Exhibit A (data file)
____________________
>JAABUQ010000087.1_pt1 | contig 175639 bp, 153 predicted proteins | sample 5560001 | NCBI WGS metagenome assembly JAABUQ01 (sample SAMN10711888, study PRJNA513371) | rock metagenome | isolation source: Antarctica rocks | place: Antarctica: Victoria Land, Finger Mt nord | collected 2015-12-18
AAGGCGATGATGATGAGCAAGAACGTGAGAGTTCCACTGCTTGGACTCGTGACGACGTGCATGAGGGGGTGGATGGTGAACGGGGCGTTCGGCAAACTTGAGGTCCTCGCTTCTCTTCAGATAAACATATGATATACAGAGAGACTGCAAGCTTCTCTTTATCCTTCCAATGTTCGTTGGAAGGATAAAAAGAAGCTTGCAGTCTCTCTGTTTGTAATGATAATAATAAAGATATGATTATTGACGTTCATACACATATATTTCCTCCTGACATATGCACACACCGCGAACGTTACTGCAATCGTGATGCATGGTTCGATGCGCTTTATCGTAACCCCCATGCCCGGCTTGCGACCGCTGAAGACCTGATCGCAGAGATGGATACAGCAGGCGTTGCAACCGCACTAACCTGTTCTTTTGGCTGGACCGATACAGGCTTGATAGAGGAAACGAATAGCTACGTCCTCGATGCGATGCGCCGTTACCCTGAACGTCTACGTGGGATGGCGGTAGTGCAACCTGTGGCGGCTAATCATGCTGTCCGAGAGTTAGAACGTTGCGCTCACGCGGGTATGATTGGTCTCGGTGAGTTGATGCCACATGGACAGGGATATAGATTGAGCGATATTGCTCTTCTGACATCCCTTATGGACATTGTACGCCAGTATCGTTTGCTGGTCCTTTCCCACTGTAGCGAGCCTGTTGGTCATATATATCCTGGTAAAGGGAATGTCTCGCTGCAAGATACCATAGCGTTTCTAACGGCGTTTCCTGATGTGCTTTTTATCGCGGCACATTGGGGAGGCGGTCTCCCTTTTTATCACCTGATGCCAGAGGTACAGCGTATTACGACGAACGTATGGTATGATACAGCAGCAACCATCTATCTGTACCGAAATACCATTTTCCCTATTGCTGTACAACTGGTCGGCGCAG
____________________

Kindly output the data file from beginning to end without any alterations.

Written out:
>JAABUQ010000087.1_pt1 | contig 175639 bp, 153 predicted proteins | sample 5560001 | NCBI WGS metagenome assembly JAABUQ01 (sample SAMN10711888, study PRJNA513371) | rock metagenome | isolation source: Antarctica rocks | place: Antarctica: Victoria Land, Finger Mt nord | collected 2015-12-18
AAGGCGATGATGATGAGCAAGAACGTGAGAGTTCCACTGCTTGGACTCGTGACGACGTGCATGAGGGGGTGGATGGTGAACGGGGCGTTCGGCAAACTTGAGGTCCTCGCTTCTCTTCAGATAAACATATGATATACAGAGAGACTGCAAGCTTCTCTTTATCCTTCCAATGTTCGTTGGAAGGATAAAAAGAAGCTTGCAGTCTCTCTGTTTGTAATGATAATAATAAAGATATGATTATTGACGTTCATACACATATATTTCCTCCTGACATATGCACACACCGCGAACGTTACTGCAATCGTGATGCATGGTTCGATGCGCTTTATCGTAACCCCCATGCCCGGCTTGCGACCGCTGAAGACCTGATCGCAGAGATGGATACAGCAGGCGTTGCAACCGCACTAACCTGTTCTTTTGGCTGGACCGATACAGGCTTGATAGAGGAAACGAATAGCTACGTCCTCGATGCGATGCGCCGTTACCCTGAACGTCTACGTGGGATGGCGGTAGTGCAACCTGTGGCGGCTAATCATGCTGTCCGAGAGTTAGAACGTTGCGCTCACGCGGGTATGATTGGTCTCGGTGAGTTGATGCCACATGGACAGGGATATAGATTGAGCGATATTGCTCTTCTGACATCCCTTATGGACATTGTACGCCAGTATCGTTTGCTGGTCCTTTCCCACTGTAGCGAGCCTGTTGGTCATATATATCCTGGTAAAGGGAATGTCTCGCTGCAAGATACCATAGCGTTTCTAACGGCGTTTCCTGATGTGCTTTTTATCGCGGCACATTGGGGAGGCGGTCTCCCTTTTTATCACCTGATGCCAGAGGTACAGCGTATTACGACGAACGTATGGTATGATACAGCAGCAACCATCTATCTGTACCGAAATACCATTTTCCCTATTGCTGTACAACTGGTCGGCGCAG